As the caption says, luxurious and imposing, this is the Armstrong Siddeley 30 HP enclosed landaulette from a magazine published in January 1925

Armstrong Siddeley car 30 HP 1925

Armstrong Siddeley 30 HP enclosed landaulette 1925

Two images below of the 30 HP from a catalogue issued by Armstrong Siddeley in 1928, showing the 1929 model range. The first one is the the enclosed limousine or landaulet made by Hooper, one of the UK’s best and most famous coachbuilders. The body on the second car was probably made by Armstrong Siddeley’s own coachbuilders Burlington. The Hooper body is more traditional in design than the Burlington car, though both have a higher door line than the cars from the early 1920s.

Armstrong Siddeley 30 HP 1928

Armstrong Siddeley Hooper limousine 1929


Armstrong Siddeley 30 HP 1928

Armstrong Siddeley 30 HP limousine 1929

By 1931 Armstrong Siddeley had modernised the 30 HP which had a deeper radiator, new wheels and a more rounded appearance. It was by then looking increasingly out of date and was sold in small numbers only.

Armstrong Siddeley 30 HP 1931

Armstrong Siddeley limousine or landaulette 1931

Please see the next page for technical details of the 30 HP

  1. Ted Godfrey
    June 26th, 2010 at 23:43 | #1

    There was a cica 1924 big siddley landaulette in Toowoomba Queensland Australia for sale in 1960, it needed only minor restoration, but the last I heard of it it was a pile of bits behind an old garage half way up the Toowoomba range. The garage went many years ago.

    • Admin
      August 13th, 2010 at 22:40 | #2

      Thank you for telling me about the landaulette. Sadly, there are very few surviving 30HP and 18 HP cars from the 1920s. I apologies for being slow to reply.

  2. Arthur Lyman
    August 31st, 2011 at 22:15 | #3

    Great History! In 1941, an auto buff in Pottsville,Pa. had one which was certainly impessive by size and eye catching by being out of date.

    Is there anything published on the Armstrong-Siddeley stationary engines. I haye a 30 hp air cooled diesel in excellent condition which is belted to a English made12KW generator. I am looking for a Lucas starter motor for it.
    Thank you.

    Best regards,

  3. Mike Earley
    January 8th, 2012 at 10:21 | #4

    Hello, I have 8 Armstrong Siddeley bonnet mascots (all different) and several badges. Is there anywhere I can acurately identify which model car they would have come from?
    Kindest Regards,
    Mike Earley

    • Admin
      January 8th, 2012 at 15:12 | #5

      Mike – Sounds like an interesting collection. A good low cost book, which covers all of the models is Rod Ward “Armstrong Siddeley” (2009). My understanding of the development of the mascot is as follows:

      1. 1919-1931 the mascot was a sitting Sphinx used on all models 30,18,14,15, and 12 horse-power. This was in two sizes: 3 inches (75mm) and 3.5 inches (90mm) and usually the larger one was just used on the 18 and 30 HP cars, though I have seen it on the 14 HP as well. THe mascot was on the radiator cap and the name Armstrong Siddeley was in two lines below on a blue enamel plate that curved round the upstand on top of the radiator. In 1931 the upstand was less deep and the enamel plate was more horizontal.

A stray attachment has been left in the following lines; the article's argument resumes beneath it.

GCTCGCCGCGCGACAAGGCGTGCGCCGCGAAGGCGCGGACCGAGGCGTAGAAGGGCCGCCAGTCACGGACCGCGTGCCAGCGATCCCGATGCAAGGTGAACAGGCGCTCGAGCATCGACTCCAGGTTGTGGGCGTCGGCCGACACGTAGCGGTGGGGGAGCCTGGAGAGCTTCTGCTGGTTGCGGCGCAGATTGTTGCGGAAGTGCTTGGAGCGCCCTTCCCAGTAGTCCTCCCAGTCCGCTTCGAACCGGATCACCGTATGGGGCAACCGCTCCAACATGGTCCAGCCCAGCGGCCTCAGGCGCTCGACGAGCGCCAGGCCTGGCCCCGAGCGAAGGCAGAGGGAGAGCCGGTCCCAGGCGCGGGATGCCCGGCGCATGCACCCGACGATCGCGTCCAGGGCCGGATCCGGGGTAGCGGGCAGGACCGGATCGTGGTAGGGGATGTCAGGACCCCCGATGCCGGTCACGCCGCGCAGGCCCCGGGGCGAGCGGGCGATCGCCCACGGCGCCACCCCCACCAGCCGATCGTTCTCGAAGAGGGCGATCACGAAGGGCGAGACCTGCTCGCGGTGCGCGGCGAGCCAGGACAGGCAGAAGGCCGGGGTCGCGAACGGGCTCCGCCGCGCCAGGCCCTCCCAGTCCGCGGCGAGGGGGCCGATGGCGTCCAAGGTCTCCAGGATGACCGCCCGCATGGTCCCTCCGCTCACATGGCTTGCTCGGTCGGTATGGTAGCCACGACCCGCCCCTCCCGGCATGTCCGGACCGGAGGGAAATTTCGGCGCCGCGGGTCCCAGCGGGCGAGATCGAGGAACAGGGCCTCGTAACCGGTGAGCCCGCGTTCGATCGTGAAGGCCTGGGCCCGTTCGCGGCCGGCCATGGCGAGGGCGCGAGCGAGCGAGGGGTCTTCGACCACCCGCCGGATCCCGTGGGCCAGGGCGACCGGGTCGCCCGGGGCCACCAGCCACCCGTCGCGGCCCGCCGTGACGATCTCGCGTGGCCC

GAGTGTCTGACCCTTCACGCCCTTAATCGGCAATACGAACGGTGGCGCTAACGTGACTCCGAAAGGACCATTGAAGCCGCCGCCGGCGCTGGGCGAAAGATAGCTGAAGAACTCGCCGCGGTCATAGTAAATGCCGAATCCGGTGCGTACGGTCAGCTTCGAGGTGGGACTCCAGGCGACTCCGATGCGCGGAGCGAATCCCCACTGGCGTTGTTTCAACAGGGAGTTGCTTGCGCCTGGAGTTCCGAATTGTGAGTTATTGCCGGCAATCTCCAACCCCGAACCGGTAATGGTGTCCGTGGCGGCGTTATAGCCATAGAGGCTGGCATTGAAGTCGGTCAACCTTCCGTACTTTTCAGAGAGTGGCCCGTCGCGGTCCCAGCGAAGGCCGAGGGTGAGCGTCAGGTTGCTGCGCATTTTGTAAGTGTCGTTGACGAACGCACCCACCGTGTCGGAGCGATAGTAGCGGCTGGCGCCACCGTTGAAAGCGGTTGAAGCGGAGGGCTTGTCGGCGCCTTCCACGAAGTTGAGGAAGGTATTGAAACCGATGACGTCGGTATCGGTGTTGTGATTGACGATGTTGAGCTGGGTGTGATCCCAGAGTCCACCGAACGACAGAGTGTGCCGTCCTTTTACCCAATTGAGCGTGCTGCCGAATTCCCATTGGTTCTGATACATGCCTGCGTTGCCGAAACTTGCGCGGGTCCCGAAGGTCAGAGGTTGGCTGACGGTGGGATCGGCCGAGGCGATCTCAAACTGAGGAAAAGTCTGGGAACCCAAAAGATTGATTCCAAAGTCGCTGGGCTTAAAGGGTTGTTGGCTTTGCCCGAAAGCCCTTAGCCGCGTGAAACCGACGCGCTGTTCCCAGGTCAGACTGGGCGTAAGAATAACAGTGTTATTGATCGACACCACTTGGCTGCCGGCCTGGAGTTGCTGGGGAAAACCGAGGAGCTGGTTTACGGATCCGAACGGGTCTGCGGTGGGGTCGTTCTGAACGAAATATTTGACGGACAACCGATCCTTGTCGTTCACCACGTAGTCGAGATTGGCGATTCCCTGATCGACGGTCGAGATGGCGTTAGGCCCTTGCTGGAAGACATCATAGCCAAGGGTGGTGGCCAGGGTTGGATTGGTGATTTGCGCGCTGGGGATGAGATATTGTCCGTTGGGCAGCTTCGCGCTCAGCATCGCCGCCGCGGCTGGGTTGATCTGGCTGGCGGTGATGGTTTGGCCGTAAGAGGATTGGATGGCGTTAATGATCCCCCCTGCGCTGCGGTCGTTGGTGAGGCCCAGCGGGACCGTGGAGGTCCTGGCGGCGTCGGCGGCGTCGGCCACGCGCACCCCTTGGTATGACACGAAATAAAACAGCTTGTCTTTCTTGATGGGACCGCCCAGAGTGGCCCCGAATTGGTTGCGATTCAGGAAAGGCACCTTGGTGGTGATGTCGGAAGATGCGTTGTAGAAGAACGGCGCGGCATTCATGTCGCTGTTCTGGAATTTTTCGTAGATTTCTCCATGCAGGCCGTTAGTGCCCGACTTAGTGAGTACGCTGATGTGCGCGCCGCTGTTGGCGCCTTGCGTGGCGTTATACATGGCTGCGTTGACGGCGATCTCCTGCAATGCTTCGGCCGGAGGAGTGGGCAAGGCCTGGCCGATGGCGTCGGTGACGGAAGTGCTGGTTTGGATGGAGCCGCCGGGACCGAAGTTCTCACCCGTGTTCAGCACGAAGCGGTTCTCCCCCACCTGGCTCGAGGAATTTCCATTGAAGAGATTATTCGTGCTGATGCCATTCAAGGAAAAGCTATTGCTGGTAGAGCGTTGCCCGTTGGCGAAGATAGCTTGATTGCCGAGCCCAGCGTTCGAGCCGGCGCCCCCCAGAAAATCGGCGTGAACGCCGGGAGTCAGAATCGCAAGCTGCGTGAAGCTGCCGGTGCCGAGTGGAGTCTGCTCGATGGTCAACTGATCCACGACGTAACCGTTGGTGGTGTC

2. 1932-1935 approx, the mascot was lying down, looking forward with paws apart and outstretched. The cap had ridges around the edge. The name was below in one line. I have seen some post-1931 cars with sitting mascots – perhaps some owners preferred this and it was offered as an option. The Siddeley Special had a nameplate with Special on it.

      3. Later in the 1930s, 1935-38 I think, the mascot was a bit more streamlined with a rounder head and placed on a plinth with a stepped front. This was no longer part of the radiator cap, though it was placed above the radiator.

      4. 1938-39, just before they abandoned production during the Second World War, the company put the mascot on a plinth with a V front. In 1939 it may have been put on a round cap but I don’t think these last models were ever offered for sale.

      5. When Armstrong Siddeley introduced the new models after the War, named after the wartime aircraft, Lancaster, Hurricane etc., the mascot was an Art Deco ‘Sphinx’ with helmet head, fixed to the bodywork over the radiator.

      6. The Sapphire introduced in 1952 has an amazing mascot with rockets on either side of the head.

      7. 1955-58 the Sapphire had a new mascot with stylised Sphinx.

      8. 1958-60 the last Sapphires had a more traditional lying down Sphinx on an elongated plinth with a V front

      I hope this helps.

  4. sanghi Bros
    January 12th, 2012 at 09:19 | #6

    We are vintage cars enthuciast and restoring a Armstrong siddeley 30 HP of 1912model, covertible. We did the caoch work and we are in need of Magneto, Radiator, self starter, Ignition coil Carburettor etc. If any one have please mail with the cost.

  5. Mike Earley
    January 17th, 2012 at 13:11 | #7

    Hello, Many thanks for the information. That’s a great help.
    Frustratingly, one seldom sees the mascots in enough detail in photos of cars – which is understandable because the car is the subject, not the mascot.
    Thanks again and kind regards, Mike